"informal session of folk musicians," 1940, American English, earlier "a gadget" (1927), of unknown origin, perhaps a nonsense word.
Another device used by the professional car thief, and one recently developed to perfection, according to a large Chicago lock-testing laboratory, is a "hootenanny," so-called by the criminals using it. [Popular Mechanics, February 1931]
of medicines, "kept in stock by a druggist," 1660s, from French officinal, from Medieval Latin officinalis, literally "of or belonging in an officina," a storeroom (of a monastery) for medicines and necessaries, in classical Latin "workshop, manufactory, laboratory," contraction of *opificina, from opifex (genitive opificis) "worker, workman, maker, doer" (from opus "work," from PIE root *op- "to work, produce in abundance") + -fex, -ficis "maker, one who does," from facere "to do, make" (from PIE root *dhe- "to set, put"). Related: Officinally.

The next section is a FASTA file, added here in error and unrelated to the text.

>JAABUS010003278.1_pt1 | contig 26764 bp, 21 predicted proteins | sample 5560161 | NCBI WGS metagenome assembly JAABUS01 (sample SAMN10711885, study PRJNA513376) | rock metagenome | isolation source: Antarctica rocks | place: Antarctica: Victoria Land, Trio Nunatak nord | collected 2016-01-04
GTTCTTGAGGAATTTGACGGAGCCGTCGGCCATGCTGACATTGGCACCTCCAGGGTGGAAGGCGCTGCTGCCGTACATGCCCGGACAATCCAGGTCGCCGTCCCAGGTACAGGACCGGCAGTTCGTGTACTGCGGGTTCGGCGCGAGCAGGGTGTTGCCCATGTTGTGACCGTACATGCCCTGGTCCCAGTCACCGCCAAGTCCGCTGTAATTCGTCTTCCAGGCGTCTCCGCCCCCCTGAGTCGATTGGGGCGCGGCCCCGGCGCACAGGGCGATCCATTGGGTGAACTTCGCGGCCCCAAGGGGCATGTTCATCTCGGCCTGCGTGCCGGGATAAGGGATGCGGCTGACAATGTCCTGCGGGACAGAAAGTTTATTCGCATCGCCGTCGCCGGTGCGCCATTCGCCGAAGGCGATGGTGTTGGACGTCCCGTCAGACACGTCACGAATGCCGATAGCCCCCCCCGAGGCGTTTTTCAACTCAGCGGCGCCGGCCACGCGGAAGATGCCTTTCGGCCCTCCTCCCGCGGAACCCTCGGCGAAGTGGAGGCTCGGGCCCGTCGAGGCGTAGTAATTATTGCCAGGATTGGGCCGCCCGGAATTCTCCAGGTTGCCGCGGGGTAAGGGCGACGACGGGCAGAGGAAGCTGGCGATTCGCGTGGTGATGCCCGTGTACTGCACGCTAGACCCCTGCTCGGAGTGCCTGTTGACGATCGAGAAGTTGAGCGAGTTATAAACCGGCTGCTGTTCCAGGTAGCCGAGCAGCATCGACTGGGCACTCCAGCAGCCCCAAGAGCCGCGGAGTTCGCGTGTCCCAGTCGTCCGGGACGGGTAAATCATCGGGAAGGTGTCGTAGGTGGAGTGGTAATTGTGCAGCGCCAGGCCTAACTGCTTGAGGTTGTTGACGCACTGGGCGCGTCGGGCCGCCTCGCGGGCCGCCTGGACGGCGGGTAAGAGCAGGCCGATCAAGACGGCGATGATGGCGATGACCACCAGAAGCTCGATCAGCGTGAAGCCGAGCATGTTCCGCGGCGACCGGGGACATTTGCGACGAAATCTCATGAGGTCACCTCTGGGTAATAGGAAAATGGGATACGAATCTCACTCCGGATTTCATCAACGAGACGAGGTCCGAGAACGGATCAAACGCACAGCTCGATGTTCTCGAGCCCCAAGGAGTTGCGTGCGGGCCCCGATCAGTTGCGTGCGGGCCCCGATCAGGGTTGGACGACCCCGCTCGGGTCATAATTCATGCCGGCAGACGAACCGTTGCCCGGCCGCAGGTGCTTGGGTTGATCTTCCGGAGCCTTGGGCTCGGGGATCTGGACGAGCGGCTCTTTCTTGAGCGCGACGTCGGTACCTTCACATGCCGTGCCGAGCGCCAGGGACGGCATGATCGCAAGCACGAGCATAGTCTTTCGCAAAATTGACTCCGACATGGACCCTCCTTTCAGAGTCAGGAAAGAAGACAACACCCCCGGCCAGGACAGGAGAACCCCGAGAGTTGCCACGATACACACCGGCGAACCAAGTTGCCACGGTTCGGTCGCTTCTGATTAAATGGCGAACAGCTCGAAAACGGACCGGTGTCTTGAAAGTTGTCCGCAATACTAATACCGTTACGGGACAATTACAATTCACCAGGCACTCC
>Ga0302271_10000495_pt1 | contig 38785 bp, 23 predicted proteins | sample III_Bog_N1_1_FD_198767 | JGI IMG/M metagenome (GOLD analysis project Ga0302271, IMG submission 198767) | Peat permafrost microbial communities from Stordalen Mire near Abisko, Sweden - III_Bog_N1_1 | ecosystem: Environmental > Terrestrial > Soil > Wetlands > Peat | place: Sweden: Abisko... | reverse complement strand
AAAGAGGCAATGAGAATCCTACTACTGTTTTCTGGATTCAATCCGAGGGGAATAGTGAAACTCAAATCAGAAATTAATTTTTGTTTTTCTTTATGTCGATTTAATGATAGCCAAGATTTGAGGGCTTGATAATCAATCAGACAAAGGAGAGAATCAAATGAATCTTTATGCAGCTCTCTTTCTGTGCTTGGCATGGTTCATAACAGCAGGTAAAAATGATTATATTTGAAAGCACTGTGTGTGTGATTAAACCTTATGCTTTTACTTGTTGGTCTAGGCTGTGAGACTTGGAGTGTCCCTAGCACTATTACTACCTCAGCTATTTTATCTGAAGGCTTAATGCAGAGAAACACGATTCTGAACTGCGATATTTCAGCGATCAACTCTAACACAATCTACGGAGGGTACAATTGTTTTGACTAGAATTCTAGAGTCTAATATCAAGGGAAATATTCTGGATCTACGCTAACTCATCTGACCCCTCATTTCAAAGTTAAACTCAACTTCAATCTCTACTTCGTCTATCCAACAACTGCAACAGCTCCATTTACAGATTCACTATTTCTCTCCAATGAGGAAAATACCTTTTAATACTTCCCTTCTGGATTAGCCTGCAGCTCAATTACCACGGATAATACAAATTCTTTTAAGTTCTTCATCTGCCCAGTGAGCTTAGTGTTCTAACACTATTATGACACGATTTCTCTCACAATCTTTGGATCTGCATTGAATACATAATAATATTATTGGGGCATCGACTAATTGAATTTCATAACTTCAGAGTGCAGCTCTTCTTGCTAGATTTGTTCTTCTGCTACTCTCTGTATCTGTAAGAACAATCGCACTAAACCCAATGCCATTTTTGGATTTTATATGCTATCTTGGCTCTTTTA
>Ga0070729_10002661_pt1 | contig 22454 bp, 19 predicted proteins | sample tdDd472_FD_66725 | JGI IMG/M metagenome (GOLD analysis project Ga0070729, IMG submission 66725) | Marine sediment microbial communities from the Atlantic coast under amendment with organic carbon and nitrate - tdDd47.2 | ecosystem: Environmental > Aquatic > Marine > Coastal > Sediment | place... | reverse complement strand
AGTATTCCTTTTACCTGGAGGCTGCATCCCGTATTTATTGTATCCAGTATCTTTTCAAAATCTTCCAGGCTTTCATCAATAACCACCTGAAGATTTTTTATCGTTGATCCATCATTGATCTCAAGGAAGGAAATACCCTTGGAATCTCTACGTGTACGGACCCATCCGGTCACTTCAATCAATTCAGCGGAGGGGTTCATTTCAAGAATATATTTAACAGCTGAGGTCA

1935, as visual equivalent of audio, from Latin video "I see," first person singular present indicative of videre "to see" (see vision). As a noun, "that which is displayed on a (television) screen," 1937.
Engineers, however, remember the sad fate of television's first debut and are not willing to allow "video transmission" (as television is now called by moderns) to leave the laboratory until they are sure it will be accepted. [The Michigan Technic, November 1937]
video game is from 1973.